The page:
It is imperative that we develop and implement good governance practices in order to provide impetus to economic growth: Yaseen Anwar

Karachi, January 15, 2013 (PPI-OT): Dr Ishrat, Distinguished guests, esteemed faculty and graduates of this wonderful institution,

Good afternoon.

Before I inundate your minds with my sermon, allow me to firstly, thank you for inviting me here, and secondly, to congratulate you all! IBA is arguably the finest business school in the country and you should be both honored and proud to have completed your education from here. It’s a remarkable achievement indeed!

You are now going to get back into your careers, hopefully with a lot more knowledge, and presumably with a lot more passion. Your education has given you the means to lead, and the means to change. And I’m confident that you will change the way business is done in Pakistan. I’m even more confident that you will succeed in your respective fields. And I’m not here to tell you how successful you will be. I think you already know that. You have the experience and you have the knowledge.

It’s only a matter of staying true to your ambitions. I’d like to touch upon something just as important. What’s unfortunate, is that this issue has tended to remain on the fringes in most business institutions, and yet this issue is very much a part and parcel of what you will face in your careers – the intangibles, if you want.

I’m talking about the issue of corporate governance, and ethics. They are separate entities, but remain closely intertwined. Let’s talk about them individually for now though, and let’s start off with corporate governance.

Corporate governance is essentially a system by which businesses are directed and controlled. That system includes the distribution of rights and responsibilities amongst different participants in the corporation, which includes the members of the board, managers, shareholders and other stakeholders. It also spells out the rules and procedures to be followed when making decisions. In this way, the system of corporate governance sets the groundwork for the company’s structure, and eventual success.

A robust system of corporate governance allows a company to address the concern of all stakeholders within the organization, while remaining nimble enough to capitalize on market opportunities and to address external threats.

A weak system of corporate governance is a disaster waiting to happen. If the system is not strong enough, there will always be incentives for corruption, unethical behavior and decisions which may represent the interests of one stakeholder, at the expense of everyone else.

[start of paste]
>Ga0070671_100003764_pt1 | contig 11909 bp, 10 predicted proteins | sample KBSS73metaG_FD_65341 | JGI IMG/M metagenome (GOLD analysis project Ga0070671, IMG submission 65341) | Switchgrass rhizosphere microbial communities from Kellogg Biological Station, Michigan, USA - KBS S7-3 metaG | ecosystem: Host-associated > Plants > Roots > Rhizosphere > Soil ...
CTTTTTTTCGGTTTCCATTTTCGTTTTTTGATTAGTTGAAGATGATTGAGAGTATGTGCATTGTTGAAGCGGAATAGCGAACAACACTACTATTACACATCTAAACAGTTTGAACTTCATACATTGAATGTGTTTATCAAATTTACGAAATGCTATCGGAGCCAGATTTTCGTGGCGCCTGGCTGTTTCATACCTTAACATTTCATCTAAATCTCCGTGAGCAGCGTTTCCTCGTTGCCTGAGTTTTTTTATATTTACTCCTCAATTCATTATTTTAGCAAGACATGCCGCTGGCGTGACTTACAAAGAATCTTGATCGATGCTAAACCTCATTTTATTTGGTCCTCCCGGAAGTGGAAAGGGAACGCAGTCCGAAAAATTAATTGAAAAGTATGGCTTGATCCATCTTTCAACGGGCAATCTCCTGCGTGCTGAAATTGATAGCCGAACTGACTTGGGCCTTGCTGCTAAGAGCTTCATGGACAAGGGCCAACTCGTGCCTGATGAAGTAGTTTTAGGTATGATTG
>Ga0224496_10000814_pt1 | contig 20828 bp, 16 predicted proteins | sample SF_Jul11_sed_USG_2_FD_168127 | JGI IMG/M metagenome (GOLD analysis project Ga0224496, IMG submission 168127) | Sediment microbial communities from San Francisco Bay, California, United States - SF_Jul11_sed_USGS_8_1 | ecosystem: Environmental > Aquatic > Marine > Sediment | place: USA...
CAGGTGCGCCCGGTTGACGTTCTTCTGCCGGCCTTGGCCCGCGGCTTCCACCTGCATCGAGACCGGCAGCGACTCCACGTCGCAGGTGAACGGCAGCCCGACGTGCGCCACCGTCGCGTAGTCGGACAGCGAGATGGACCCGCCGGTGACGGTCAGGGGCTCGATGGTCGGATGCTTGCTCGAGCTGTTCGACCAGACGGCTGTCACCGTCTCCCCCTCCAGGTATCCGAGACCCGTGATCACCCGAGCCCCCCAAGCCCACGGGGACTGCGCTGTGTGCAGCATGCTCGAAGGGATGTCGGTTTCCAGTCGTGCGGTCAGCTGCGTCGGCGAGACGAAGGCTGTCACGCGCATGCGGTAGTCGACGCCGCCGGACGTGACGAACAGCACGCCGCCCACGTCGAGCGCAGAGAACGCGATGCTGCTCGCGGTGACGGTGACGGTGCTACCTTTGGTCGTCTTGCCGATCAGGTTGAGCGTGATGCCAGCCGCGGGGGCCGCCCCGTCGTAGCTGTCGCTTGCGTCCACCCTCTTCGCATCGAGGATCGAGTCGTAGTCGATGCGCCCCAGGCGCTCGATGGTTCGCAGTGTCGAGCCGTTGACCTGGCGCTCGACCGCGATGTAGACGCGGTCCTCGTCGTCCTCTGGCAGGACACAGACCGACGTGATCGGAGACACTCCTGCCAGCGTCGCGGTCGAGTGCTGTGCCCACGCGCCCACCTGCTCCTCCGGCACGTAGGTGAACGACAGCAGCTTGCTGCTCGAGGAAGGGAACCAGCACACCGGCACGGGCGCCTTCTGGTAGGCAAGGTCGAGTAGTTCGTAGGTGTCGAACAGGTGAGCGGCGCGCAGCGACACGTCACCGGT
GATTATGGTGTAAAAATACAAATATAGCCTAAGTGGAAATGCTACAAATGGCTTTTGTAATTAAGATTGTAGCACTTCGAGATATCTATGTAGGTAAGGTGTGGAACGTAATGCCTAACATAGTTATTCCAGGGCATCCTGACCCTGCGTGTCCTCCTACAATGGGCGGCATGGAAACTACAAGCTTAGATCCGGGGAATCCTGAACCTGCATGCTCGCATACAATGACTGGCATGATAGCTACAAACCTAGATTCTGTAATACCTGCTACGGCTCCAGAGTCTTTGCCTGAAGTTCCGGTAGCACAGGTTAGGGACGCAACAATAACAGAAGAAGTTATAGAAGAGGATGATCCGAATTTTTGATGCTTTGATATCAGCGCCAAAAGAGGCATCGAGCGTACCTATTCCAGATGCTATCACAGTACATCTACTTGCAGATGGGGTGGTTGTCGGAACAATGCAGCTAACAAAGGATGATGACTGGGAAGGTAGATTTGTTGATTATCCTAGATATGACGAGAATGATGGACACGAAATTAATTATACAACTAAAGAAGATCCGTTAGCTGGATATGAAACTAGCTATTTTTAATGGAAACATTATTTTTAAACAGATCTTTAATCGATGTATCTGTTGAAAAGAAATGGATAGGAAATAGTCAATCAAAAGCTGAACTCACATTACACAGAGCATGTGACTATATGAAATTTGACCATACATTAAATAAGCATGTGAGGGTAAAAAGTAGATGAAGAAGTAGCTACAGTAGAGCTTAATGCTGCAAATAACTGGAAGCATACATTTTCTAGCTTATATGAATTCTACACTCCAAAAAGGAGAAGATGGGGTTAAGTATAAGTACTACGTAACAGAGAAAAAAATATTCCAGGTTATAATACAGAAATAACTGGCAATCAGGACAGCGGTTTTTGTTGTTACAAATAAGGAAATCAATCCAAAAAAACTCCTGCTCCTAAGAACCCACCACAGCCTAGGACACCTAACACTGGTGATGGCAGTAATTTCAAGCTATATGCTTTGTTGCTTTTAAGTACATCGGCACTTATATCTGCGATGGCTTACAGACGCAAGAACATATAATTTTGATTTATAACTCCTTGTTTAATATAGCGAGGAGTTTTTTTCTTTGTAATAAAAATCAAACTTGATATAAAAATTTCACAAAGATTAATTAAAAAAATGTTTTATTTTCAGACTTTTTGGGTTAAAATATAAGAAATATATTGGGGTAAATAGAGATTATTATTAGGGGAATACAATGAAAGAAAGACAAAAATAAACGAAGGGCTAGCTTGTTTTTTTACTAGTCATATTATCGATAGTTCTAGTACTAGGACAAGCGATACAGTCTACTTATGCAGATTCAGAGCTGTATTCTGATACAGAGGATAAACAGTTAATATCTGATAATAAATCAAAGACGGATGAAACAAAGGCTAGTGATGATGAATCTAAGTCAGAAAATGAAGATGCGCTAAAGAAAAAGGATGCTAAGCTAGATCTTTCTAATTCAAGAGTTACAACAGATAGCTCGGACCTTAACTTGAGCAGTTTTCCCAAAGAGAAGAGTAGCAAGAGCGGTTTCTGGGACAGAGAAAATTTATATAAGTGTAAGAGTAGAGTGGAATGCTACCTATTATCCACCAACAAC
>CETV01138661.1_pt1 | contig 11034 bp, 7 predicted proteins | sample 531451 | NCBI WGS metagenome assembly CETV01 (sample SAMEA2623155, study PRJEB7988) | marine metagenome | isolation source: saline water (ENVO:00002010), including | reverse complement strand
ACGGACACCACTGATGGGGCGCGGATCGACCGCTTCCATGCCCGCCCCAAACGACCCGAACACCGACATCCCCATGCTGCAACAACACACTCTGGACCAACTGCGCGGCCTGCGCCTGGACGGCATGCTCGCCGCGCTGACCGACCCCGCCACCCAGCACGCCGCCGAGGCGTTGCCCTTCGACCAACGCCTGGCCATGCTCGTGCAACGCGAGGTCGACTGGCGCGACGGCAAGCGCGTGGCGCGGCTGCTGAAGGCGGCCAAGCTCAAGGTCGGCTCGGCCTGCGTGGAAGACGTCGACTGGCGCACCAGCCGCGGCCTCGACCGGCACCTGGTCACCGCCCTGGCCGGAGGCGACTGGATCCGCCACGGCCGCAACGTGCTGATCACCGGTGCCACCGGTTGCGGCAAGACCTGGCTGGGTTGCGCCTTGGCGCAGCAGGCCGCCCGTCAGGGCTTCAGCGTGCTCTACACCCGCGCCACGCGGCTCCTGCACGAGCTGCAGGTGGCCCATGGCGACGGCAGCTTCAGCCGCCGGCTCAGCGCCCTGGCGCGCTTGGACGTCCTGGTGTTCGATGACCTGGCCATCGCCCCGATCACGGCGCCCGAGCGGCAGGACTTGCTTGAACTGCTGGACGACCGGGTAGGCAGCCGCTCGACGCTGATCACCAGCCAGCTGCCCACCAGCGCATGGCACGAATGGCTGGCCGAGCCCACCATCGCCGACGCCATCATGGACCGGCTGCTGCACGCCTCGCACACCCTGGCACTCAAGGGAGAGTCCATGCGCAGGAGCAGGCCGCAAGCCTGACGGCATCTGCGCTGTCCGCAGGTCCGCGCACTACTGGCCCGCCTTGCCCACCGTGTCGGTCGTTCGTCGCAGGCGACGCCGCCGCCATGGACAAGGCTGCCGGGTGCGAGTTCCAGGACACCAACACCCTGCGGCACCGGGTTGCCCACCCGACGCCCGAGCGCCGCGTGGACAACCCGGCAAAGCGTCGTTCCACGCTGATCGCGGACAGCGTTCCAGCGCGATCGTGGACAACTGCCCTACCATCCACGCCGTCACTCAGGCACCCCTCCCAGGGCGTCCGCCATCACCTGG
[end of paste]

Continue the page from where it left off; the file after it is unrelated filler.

I don’t need to recite examples about instances where systems of corporate governance have fallen apart. Parts of the global financial crisis can be almost entirely attributed to the failure of these internal systems of checks and control.

Managers in key financial institutions acted only to further their own short-term interests, with absolute disregard for the implications it had for their organization and society in general. The public resentment against Wall Street bankers is a case in point here.

If you have to take anything away from tonight, just remember this: as managers in any organization, you will always have a fiduciary responsibility towards the betterment of your organization, your client, and the society you live in. Systems of corporate governance are designed to ensure that you do not neglect this duty under any circumstances. But ultimately, the power to take decisions that affect all these stakeholders around you, will reside with you. And you must exercise this power responsibly.

That’s where the question of your own ethical code will come in. If you find that you’re asking yourself a question that begins with “should I…”, you know you’re facing a question of ethical concern. And those questions are incredibly, tough to answer. To make it worse, sometimes there really is no right answer to such questions.

In fact, at times, you may be faced with a senior manager or a supervisor who is trying to coax or perhaps coerce you into doing something that is not in line with your own personal ethos. What would you do in times like these? You will be lucky if you find yourself in a corporation that has a strong sense of its own code of ethics, and a strong corporate governance structure. If you are in such an organization, you will know who to go to, how to report this and the procedures that follow. And you will emerge with a clean conscience, and a fulfilled sense of responsibility.